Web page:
Moist Exposed Burn Ointment (MEBO) in partial thickness burns - a randomized, comparative open mono-center study on the efficacy of dermaheal (MEBO) ointment on thermal 2nd degree burns compared to conventional therapy.
            (Hirsch et al., 2008) Download
OBJECTIVE:  Wound healing in burn wounds presents a challenge in healthcare, and there is still a lack of alternatives in topical burn wound treatments. - The purpose of this study was to evaluate the efficacy of a new therapeutic ointment (MEBO) in the treatment of partial thickness burns. METHODS:  40 patients received either topical treatment with Moist Exposed Burn Ointment (MEBO) or standard Flammazine treatment. All patients suffered from partial-thickness burn injuries (< 20% TBSA). Wounds were evaluated for 60 up to days regarding wound healing, water loss, inflammation, and pain alleviation. RESULTS:  For transepidermal water loss, there was a difference of 2.3 gr/m2/h between MEBO, and Flammazine, favoring MEBO. However, this difference was not statistically significant (p=0.78). For all secondary efficacy parameter results were similar. - CONCLUSIONS:  This study showed that MEBO ointment for topical treatment of burn injuries presents an attractive alternative for the topical treatment of limited partial thickness thermal burns.

A Comparative Study of the Wound Healing Properties of Moist Exposed Burn Ointment (MEBO) and Silver Sulphadiazine.
            (Jewo et al., 2009) Download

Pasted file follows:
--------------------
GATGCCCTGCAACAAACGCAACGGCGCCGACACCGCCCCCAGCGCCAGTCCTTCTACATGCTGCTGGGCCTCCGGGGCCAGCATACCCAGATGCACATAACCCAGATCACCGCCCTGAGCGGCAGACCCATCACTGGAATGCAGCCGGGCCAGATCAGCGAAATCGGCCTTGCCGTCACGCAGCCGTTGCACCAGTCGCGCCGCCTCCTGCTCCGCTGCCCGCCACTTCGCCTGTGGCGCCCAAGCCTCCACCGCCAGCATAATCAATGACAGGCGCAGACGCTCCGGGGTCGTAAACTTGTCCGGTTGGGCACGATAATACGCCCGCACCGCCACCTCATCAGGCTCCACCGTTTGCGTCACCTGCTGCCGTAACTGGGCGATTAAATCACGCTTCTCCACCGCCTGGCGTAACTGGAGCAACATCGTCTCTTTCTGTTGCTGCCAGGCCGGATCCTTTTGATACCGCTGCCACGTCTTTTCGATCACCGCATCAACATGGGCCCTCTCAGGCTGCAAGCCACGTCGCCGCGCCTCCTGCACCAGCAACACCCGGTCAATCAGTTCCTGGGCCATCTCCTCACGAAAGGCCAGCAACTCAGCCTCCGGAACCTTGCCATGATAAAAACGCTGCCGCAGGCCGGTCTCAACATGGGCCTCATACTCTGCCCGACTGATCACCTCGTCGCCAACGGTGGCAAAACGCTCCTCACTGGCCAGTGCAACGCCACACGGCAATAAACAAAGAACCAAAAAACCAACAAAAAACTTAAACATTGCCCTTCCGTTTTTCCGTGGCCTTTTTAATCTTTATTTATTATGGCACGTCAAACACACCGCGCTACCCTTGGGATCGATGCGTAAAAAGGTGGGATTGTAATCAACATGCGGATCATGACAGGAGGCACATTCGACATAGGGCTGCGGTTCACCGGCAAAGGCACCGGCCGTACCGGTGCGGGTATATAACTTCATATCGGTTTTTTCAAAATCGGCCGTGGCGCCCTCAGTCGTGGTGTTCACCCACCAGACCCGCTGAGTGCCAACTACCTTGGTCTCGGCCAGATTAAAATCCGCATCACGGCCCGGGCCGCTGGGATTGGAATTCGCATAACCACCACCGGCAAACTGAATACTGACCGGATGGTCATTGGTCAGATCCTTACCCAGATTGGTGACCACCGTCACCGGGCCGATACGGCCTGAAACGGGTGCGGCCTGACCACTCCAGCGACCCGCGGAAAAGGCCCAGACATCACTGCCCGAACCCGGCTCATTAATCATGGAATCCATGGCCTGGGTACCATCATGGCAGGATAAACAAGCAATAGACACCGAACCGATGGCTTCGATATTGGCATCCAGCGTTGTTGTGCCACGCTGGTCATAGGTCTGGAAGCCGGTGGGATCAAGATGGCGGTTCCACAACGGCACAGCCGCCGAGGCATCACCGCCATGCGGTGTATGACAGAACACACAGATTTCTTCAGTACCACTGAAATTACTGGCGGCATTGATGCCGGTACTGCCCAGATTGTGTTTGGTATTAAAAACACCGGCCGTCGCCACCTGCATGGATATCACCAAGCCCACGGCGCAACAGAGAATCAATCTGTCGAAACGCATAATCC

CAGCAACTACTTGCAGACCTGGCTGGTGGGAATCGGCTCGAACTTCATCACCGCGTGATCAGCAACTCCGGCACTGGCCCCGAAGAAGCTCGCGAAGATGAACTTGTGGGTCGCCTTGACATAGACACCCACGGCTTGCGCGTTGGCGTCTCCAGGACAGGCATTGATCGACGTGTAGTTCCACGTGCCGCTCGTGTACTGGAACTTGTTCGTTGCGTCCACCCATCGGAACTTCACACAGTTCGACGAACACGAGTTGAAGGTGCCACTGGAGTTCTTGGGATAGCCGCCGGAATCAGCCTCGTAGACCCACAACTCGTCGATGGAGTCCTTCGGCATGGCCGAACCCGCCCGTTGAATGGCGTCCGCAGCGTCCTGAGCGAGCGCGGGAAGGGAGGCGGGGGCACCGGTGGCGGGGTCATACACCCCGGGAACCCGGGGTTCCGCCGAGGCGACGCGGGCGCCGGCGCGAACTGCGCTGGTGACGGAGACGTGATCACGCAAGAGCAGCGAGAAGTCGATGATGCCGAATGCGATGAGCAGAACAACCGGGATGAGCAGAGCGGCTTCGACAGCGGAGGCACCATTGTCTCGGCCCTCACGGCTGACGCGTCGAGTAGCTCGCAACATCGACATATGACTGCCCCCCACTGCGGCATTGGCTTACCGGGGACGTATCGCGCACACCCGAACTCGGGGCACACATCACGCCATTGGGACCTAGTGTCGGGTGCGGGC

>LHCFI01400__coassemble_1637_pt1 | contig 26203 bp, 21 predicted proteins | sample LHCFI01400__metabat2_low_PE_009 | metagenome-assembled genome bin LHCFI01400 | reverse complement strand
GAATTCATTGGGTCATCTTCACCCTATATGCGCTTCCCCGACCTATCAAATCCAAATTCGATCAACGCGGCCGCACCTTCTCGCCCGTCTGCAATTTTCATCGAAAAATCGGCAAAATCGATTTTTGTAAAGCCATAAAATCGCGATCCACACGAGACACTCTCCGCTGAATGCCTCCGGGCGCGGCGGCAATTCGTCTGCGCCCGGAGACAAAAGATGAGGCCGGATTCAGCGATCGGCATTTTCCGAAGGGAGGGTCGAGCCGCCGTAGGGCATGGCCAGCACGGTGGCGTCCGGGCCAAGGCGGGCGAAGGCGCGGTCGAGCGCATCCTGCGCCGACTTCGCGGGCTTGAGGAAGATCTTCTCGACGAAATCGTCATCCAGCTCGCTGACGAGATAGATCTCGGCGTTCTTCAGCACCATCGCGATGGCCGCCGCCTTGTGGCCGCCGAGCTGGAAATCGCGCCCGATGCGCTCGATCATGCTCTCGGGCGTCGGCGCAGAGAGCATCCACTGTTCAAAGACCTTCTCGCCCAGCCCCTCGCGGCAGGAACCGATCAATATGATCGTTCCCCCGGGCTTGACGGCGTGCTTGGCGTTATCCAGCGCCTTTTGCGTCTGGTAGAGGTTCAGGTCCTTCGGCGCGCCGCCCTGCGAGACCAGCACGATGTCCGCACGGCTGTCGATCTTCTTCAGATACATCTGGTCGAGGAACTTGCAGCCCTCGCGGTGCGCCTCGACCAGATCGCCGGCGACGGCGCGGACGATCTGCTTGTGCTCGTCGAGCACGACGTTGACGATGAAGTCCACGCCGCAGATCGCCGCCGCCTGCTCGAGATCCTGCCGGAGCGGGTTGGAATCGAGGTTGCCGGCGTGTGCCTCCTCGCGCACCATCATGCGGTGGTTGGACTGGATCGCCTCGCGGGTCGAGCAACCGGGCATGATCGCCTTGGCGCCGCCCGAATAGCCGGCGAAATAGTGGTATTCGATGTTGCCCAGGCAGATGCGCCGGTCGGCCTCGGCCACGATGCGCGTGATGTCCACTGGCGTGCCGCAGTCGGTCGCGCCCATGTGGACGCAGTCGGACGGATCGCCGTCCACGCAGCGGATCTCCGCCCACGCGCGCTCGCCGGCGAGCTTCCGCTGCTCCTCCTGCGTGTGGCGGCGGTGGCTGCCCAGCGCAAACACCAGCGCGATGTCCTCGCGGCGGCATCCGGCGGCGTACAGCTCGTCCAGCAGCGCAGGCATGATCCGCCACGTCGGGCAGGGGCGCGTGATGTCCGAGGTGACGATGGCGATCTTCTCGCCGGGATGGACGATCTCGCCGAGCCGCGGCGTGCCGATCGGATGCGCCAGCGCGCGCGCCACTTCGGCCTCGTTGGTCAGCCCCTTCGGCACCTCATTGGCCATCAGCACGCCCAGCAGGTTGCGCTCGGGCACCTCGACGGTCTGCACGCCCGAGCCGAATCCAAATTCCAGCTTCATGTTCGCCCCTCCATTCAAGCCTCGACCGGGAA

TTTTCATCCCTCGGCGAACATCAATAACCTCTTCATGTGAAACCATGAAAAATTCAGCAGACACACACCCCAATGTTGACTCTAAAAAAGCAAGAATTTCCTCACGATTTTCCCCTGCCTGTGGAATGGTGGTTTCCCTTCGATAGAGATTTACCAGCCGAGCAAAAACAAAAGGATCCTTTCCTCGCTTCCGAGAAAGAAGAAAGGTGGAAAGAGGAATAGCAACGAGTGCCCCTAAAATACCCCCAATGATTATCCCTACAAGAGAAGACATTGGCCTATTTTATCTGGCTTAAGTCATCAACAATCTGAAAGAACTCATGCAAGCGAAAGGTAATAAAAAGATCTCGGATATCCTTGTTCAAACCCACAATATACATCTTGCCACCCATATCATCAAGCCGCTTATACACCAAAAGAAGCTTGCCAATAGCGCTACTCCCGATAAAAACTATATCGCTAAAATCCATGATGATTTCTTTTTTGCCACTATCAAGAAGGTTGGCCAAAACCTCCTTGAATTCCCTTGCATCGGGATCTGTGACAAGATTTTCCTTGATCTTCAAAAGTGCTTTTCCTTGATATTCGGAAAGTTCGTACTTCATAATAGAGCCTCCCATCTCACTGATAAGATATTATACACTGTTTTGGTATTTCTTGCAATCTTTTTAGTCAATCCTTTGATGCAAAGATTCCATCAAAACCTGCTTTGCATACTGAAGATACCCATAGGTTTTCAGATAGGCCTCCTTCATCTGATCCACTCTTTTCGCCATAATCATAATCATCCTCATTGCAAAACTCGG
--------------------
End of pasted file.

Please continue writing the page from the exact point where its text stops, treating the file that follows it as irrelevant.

Burns expose the deeper tissues of the skin or body to invasive microbes. Topical preparations for treating burn wounds, to be useful, should ideally have antibiotic power and promote healing. Silver compounds have been the mainstay of topical burn treatment for decades. However, most chemical substances retard wound healing. Several natural agents such as honey and moist exposed burn ointment (MEBO) are believed to protect wounds from infection and promote healing without causing any of the adverse effects of purified chemicals. In this study, we compared the wound healing properties of MEBO, a herbal preparation of Chinese origin, with silver sulphadiazine (SSD), a long-standing conventional burn dressing. Ten adult Sprague Dawley rats were divided into two groups. They were housed in separate cages and received partial-thickness burn wounds on their dorsal skin. They were then treated with MEBO and SSD. The wounds were inspected daily until day 8, when all the animals were sacrificed, perfused with normal saline, and had their wounds excised and prepared for histology. It was found that animals in both groups were well preserved. No clinical infections occurred. Wound healing was at an advanced stage by day 8 in all the animals. Clinical and histological examination showed that the two agents gave the animals comparable protection and healing possibilities. It is concluded that MEBO is a suitable and efficacious alternative to conventional silver-based topical therapies for treating partial-thickness burn wounds.